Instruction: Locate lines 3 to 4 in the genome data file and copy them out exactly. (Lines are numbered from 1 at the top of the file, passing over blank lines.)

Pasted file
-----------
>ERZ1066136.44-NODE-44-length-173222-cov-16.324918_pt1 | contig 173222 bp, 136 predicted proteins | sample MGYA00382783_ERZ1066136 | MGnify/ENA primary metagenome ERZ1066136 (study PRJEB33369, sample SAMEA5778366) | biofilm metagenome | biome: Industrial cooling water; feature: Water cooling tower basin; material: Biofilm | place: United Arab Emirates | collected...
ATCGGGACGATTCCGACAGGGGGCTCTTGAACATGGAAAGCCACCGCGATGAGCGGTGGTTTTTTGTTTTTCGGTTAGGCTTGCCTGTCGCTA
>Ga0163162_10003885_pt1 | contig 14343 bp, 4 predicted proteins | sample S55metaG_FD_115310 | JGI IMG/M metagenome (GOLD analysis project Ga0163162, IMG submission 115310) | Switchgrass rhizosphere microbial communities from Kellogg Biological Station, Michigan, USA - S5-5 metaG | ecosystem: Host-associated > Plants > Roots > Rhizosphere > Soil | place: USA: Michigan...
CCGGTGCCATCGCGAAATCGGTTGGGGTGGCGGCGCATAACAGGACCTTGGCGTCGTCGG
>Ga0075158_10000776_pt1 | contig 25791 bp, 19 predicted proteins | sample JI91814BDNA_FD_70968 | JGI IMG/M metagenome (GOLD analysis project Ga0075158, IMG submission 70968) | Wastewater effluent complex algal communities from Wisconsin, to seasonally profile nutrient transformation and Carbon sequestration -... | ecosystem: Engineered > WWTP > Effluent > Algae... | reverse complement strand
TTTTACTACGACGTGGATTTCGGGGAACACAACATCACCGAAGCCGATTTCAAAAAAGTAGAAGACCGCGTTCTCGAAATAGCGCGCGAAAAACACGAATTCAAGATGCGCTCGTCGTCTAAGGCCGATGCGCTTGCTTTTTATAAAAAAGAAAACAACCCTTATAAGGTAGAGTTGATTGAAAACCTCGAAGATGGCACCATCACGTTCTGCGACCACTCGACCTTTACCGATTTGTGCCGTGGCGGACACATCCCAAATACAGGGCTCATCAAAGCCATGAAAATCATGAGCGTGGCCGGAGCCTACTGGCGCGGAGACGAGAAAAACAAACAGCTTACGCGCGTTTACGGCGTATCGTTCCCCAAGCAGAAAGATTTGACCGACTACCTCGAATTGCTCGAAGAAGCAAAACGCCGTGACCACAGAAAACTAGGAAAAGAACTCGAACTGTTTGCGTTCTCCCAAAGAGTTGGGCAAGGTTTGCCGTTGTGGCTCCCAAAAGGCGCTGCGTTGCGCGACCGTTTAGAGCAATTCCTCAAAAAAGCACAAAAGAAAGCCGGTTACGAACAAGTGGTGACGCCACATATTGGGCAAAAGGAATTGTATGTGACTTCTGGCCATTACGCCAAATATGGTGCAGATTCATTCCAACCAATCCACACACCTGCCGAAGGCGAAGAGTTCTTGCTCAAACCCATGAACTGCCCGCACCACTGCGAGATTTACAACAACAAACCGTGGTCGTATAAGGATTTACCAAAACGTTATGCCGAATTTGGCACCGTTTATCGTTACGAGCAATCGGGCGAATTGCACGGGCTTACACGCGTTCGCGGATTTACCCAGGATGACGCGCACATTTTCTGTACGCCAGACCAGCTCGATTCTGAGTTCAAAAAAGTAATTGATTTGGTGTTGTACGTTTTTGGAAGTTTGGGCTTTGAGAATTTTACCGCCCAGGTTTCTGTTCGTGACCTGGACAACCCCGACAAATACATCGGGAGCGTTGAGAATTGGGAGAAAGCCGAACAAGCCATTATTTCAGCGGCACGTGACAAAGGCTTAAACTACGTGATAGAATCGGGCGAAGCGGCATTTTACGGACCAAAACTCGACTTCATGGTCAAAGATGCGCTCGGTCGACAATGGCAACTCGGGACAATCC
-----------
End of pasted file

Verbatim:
>Ga0163162_10003885_pt1 | contig 14343 bp, 4 predicted proteins | sample S55metaG_FD_115310 | JGI IMG/M metagenome (GOLD analysis project Ga0163162, IMG submission 115310) | Switchgrass rhizosphere microbial communities from Kellogg Biological Station, Michigan, USA - S5-5 metaG | ecosystem: Host-associated > Plants > Roots > Rhizosphere > Soil | place: USA: Michigan...
CCGGTGCCATCGCGAAATCGGTTGGGGTGGCGGCGCATAACAGGACCTTGGCGTCGTCGG